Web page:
Preview Mode Links will not work in preview mode

Town Hall Seattle: Civics Series

Town Hall’s Civics series highlights everything from local policies to world politics. These events offer perspectives on a range of topics as diverse as Seattle itself—a bustling forum for activism, discovery, and thought-provoking discussion.

Checkout our Town Hall insider podcast "In the Moment"

Love Town Hall? Become an insider! In The Moment with Jini Palmer offers a slice of Town Hall culture and puts you in the room for exclusive behind-the-scenes conversations. Listen in as a rotating cast of prominent local voices, along with Chief Correspondent Steve Scher, get to know upcoming speakers before they visit our stages. Get an insider perspective you won’t find anywhere else—a bi-weekly snapshot of all things Town Hall.


Email us at

Visit our website for more information 


Don't miss our other series podcasts:


Dec 11, 2019

Activists, pundits, politicians, and the press frequently proclaim today’s digitally mediated racial justice activism the new civil rights movement. But according to Charlton D. McIlwain, the story of racial justice movement organizing online is much longer and varied than most people know. With insight from his book Black Software: The Internet and Racial Justice, from the AfroNet to Black Lives Matter, McIlwain chronicled the long relationship between African Americans, computing technology, and the internet.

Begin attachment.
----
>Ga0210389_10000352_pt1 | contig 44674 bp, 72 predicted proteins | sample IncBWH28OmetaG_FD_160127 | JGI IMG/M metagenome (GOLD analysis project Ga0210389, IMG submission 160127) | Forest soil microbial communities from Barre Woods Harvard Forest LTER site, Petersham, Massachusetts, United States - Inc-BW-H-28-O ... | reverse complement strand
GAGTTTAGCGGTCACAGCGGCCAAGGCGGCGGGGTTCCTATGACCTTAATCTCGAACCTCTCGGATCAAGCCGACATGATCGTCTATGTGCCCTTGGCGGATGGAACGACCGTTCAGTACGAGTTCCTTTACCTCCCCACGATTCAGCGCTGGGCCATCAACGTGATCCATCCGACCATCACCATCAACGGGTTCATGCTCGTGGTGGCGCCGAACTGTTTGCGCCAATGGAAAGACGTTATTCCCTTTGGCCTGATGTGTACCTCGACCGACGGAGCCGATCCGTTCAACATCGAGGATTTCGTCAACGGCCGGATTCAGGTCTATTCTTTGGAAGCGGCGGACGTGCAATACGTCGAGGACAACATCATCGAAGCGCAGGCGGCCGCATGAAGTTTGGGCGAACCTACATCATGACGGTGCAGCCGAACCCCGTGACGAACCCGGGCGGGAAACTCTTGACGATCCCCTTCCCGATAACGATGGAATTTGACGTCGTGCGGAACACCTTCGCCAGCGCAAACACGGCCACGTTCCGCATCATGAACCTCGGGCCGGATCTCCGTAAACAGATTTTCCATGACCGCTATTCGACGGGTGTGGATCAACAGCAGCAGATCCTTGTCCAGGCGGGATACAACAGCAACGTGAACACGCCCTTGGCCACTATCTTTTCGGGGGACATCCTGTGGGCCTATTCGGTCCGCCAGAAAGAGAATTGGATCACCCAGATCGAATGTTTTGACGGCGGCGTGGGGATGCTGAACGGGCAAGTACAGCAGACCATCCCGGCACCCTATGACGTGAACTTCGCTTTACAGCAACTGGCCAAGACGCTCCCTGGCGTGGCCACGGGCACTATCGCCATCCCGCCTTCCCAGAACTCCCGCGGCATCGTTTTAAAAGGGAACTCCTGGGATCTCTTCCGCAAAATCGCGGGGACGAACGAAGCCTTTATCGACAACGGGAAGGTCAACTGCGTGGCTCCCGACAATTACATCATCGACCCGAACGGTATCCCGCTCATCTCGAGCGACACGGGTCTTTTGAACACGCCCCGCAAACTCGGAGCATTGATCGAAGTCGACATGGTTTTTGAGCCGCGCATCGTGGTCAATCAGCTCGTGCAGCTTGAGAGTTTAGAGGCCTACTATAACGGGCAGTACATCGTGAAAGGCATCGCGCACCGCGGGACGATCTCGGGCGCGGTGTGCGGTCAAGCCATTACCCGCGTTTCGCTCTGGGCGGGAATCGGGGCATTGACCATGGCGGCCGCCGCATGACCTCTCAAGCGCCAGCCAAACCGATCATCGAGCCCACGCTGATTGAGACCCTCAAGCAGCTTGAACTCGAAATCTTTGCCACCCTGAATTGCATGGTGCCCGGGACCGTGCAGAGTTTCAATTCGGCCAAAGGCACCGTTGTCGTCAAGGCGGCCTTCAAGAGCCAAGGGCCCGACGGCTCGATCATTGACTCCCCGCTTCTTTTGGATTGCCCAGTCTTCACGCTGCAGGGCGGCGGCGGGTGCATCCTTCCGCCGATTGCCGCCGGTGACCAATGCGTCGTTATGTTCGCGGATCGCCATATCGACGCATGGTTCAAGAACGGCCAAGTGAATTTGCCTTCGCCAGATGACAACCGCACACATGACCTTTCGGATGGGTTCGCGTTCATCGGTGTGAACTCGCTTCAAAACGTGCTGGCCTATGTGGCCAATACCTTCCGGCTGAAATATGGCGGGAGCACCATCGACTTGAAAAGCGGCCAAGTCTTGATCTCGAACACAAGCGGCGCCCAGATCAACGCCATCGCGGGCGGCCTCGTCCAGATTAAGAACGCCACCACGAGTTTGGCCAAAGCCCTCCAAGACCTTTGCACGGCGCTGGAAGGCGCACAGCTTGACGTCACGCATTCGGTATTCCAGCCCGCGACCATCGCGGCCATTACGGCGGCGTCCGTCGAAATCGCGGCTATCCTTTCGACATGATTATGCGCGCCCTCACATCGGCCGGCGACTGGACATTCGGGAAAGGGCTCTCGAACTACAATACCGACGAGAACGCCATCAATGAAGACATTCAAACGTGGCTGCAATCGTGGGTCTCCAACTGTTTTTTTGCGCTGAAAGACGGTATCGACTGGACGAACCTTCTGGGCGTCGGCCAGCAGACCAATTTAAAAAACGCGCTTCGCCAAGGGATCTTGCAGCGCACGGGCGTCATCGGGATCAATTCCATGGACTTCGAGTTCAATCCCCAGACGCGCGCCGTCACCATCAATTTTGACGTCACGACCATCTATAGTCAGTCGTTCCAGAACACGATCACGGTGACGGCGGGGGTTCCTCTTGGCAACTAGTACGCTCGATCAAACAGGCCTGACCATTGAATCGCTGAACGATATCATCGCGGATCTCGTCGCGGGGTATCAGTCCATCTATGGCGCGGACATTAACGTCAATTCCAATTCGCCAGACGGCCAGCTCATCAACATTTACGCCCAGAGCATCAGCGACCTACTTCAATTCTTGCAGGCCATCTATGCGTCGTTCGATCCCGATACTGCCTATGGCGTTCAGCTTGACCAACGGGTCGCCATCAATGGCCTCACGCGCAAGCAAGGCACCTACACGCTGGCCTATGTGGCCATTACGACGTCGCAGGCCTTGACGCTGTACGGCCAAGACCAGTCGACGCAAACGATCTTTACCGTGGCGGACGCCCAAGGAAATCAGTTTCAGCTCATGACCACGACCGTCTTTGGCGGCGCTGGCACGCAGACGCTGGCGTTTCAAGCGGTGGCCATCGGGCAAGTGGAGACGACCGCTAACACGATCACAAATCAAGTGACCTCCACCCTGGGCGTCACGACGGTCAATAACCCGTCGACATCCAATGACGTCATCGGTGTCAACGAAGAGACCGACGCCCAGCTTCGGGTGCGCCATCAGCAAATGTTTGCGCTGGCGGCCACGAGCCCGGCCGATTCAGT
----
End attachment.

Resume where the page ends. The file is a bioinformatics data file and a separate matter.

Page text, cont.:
He argued that the forgotten figures who worked to make black politics central to the internet’s birth and evolution paved the way for today’s explosion of racial justice activism. Starting in the 1960’s, McIlwain examined how computing technology has been used to neutralize the threat that black people pose to the existing racial order, but also how black people seized these new computing tools to build community and wage a war for racial justice. Join McIlwain for a centralized story of African Americans’ role in the internet’s creation and evolution, illuminating both the limits and possibilities for using digital technology to push for racial justice in the United States and across the globe.

Charlton McIlwain is Vice Provost of Faculty Engagement & Development at New York University, and Professor of Media, Culture, and Communication at NYU’s Steinhardt School. He is also the Founder of the Center for Critical Race & Digital Studies, and the co-author of Race Appeal: How Candidates Invoke Race in U.S. Political Campaigns, winner of the 2012 APSA Ralph Bunche Award.

Kamal Al-Mansour founded AfroLink Software in 1990, a pioneering African American electronic bulletin-board system, the first of its kind in the nation, that aimed to increase black awareness of the power of personal computers. Now, an artist and visual culturalist, his exhibitions have been seen at Northern Illinois University Art Museum, Reece Museum, and Vanderbilt University’s Black Cultural Center, among other institutions.

Presented by Town Hall Seattle. Recorded live in The Forum on December 2, 2019.